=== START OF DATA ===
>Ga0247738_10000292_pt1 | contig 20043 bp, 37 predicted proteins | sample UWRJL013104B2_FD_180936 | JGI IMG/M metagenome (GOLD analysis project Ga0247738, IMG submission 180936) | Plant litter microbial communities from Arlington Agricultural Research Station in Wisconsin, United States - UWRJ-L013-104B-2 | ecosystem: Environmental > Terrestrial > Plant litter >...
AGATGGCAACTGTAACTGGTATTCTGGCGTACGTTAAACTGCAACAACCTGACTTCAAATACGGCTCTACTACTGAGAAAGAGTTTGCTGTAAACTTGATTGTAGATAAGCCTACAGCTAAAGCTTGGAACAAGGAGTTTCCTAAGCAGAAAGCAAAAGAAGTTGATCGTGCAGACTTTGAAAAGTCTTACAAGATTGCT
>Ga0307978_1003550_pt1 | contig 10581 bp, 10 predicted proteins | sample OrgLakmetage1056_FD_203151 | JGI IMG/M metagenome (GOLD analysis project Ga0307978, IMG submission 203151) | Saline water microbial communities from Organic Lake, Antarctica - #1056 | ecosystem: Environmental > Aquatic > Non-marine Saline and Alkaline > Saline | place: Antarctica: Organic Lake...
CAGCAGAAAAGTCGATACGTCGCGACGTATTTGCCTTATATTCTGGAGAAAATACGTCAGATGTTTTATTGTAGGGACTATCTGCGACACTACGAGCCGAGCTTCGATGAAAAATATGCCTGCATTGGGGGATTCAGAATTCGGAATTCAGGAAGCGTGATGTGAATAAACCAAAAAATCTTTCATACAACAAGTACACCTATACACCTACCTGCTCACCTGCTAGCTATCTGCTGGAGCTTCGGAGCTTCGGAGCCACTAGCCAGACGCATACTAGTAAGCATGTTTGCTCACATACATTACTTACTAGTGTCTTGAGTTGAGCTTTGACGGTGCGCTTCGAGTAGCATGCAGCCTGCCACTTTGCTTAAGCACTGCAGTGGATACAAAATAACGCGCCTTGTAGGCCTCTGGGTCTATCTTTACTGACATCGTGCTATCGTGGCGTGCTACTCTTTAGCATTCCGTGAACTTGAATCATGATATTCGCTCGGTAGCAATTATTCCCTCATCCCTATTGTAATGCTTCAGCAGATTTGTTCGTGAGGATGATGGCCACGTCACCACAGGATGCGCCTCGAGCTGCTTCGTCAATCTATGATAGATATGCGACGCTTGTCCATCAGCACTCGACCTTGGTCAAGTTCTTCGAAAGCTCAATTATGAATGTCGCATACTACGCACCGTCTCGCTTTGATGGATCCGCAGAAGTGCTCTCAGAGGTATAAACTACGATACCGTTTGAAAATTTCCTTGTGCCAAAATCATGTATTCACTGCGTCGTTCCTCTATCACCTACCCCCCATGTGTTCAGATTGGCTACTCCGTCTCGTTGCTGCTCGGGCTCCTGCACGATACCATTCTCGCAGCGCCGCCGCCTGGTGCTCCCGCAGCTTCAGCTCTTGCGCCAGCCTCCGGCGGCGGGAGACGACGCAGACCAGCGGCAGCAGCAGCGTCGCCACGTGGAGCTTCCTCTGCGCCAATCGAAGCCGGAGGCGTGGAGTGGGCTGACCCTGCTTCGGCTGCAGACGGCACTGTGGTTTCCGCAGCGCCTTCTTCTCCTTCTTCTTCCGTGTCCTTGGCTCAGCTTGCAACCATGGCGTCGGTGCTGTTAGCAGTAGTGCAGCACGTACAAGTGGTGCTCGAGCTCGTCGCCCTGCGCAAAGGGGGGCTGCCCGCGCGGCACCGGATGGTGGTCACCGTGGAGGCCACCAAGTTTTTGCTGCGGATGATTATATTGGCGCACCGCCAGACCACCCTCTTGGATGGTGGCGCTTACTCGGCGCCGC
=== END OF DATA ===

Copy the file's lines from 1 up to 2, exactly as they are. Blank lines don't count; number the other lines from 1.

>Ga0247738_10000292_pt1 | contig 20043 bp, 37 predicted proteins | sample UWRJL013104B2_FD_180936 | JGI IMG/M metagenome (GOLD analysis project Ga0247738, IMG submission 180936) | Plant litter microbial communities from Arlington Agricultural Research Station in Wisconsin, United States - UWRJ-L013-104B-2 | ecosystem: Environmental > Terrestrial > Plant litter >...
AGATGGCAACTGTAACTGGTATTCTGGCGTACGTTAAACTGCAACAACCTGACTTCAAATACGGCTCTACTACTGAGAAAGAGTTTGCTGTAAACTTGATTGTAGATAAGCCTACAGCTAAAGCTTGGAACAAGGAGTTTCCTAAGCAGAAAGCAAAAGAAGTTGATCGTGCAGACTTTGAAAAGTCTTACAAGATTGCT